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Sharks skulls

Discussion in 'Skulls and Skeletons' started by Vkvz, Jun 16, 2016.

  1. Vkvz

    Vkvz New Member

    Been a while since I posted anything around here but I've been busy on a variety of projects, including setting up my own company (website should be online soon) and cleaning a couple of cool specimens for museums, of which I'll post pictures when they are completed.
    In the meantime here's the last batch of chondrichthyans skulls I've completed:

    Mako shark:

    Spiny dogfish. This particular specimen is now in Jean Christophe's collection :)

    Milk shark embryo. This guy is under 5 cm long.

    Pelagic stingray. Those are really strange and most specimens I got had hook damage in the jaws.

    Angel shark. This one has to be one of my favorites: little brain, huge jaws ;D
  2. Guus

    Guus Member

    Ah, finally! It was about time! :) Awesome work, you realize you're one of the best (if not the best) in the world working on sharks for display? Having seen the quality of your work myself I doubt there is anyone out there creating better pieces. Now get over here, I need space in my freezers!

  3. AH7

    AH7 New Member

    Those are the most amazing shark preparations I've ever seen!
  4. Sea Wolf

    Sea Wolf Well-Known Member

    They are indeed amazing. I have access to all the spiny dogfish I want. Would be tempted to try one using your photos as a guide. Did you ever do a tutorial on how you do these?. If I come across a great white on the beach I would positively have to try.
  5. AliciaG

    AliciaG Museum taxidermist and exhibit preparator

    Wow! These are absolutely gorgeous preparations. Great work!
  6. As I told you those are really great ! Never seen an angel shark skull and he is very cool, so different in anything and his labial cartilages are quite big compare to others. And no rostrum again, lost or acquired several times in chondros fish ?
    (who need a big brain when you have big jaws ;) )
    Thanks again for the specimens !
  7. flintlough

    flintlough Member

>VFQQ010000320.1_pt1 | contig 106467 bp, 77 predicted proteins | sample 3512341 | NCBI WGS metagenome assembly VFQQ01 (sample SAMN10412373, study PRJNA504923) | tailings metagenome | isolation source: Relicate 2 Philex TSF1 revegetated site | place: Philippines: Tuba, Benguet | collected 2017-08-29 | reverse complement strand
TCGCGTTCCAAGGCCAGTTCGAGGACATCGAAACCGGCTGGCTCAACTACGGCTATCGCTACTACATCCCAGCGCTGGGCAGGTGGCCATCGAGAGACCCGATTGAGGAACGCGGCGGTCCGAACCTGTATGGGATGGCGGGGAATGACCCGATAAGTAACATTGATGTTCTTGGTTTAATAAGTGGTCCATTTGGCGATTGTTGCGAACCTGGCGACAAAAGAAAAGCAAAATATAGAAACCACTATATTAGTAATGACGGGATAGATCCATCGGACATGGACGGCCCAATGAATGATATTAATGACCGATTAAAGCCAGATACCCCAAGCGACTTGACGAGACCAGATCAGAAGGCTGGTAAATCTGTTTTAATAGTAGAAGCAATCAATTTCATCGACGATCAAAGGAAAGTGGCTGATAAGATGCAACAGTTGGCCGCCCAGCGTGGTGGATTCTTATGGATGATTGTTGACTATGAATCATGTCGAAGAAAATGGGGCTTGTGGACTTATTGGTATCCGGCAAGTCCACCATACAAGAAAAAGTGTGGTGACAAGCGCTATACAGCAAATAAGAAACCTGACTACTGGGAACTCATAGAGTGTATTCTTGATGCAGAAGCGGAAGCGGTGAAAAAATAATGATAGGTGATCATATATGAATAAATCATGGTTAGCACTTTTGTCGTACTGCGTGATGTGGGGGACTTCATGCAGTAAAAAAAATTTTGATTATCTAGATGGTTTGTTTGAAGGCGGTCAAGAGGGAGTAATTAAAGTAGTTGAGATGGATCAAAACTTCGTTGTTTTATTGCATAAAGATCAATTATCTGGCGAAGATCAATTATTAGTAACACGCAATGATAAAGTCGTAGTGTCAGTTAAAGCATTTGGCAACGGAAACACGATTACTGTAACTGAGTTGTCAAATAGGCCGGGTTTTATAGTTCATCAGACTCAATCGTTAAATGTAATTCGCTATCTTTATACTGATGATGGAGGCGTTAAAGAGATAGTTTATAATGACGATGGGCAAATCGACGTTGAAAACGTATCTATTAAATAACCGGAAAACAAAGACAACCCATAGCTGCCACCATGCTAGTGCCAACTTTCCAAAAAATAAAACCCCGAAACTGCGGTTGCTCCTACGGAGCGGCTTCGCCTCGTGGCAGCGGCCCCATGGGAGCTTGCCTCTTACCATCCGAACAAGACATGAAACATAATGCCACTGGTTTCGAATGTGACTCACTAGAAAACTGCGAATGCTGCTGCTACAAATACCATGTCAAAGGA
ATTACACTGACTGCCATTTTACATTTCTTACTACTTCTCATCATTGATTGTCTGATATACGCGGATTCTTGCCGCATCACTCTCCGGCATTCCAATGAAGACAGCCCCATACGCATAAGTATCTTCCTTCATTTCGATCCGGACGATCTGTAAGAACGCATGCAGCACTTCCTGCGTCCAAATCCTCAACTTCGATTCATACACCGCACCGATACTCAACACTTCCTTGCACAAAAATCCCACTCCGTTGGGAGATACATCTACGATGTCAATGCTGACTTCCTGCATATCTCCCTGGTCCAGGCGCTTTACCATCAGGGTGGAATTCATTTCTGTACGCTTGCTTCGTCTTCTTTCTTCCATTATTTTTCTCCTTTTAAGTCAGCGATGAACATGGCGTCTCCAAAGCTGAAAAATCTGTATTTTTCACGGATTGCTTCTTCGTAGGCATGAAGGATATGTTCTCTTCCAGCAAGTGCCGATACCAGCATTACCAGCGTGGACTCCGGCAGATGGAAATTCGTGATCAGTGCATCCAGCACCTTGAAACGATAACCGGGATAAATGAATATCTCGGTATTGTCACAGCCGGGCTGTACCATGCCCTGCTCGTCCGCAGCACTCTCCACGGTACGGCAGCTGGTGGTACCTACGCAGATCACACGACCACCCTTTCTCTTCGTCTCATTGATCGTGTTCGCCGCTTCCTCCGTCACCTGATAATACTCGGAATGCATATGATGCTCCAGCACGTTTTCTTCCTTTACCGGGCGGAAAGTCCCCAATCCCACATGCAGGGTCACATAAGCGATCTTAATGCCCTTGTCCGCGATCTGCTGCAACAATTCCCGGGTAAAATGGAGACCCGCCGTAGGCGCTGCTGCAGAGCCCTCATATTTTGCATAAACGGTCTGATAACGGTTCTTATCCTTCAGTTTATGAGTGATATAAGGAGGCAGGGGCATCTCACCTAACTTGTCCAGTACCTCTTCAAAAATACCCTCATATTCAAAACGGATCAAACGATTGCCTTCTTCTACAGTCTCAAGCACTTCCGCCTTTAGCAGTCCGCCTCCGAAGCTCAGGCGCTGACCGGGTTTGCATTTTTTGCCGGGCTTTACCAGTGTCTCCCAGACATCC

Thanks so much for posting your work. Very clean and well mounted. What do you seal your skulls with, paraloid? I've never gotten a chance to work on a shark. I'll definitely keep an eye out for the chance to in the future.
  8. Sea Wolf

    Sea Wolf Well-Known Member

    Just remember that those *skulls* are nothing but cartilage and it's a whole different process to save them. And horribly labor intensive.
  9. Vkvz

    Vkvz New Member

    Thanks all for the kind words :)
    Guus: not sure if I'm the best chondro guy out there yet, but I'm definitely working on that! :D Will email you in a couple of days by the way!

    JC: Yep, huge variation in rostral structures in those guys! I have a salmon shark head in the freezer I can't wait to work on, these guys have the most heavily calcified rostrum of any living species. Glad you like the specimens by the way, still have to send you the hook that goes with the stingray.

    Better, send it to me! ;D
    No tutorial, but I did publish a small paper with my parter and former PhD advisors to outline one of the techniques I use:
    It's not open access, but you can still drop me a pm with your email address and I'll forward you a copy. No magic formula however, and nothing replaces practice and a good understanding of their anatomy helps. I already started experimenting with other ideas.

    I don't usually seal my own specimens, as I keep them well protected in display cases, but I do use paraloid on the specimens I sell.
  10. TheSeaWench

    TheSeaWench Member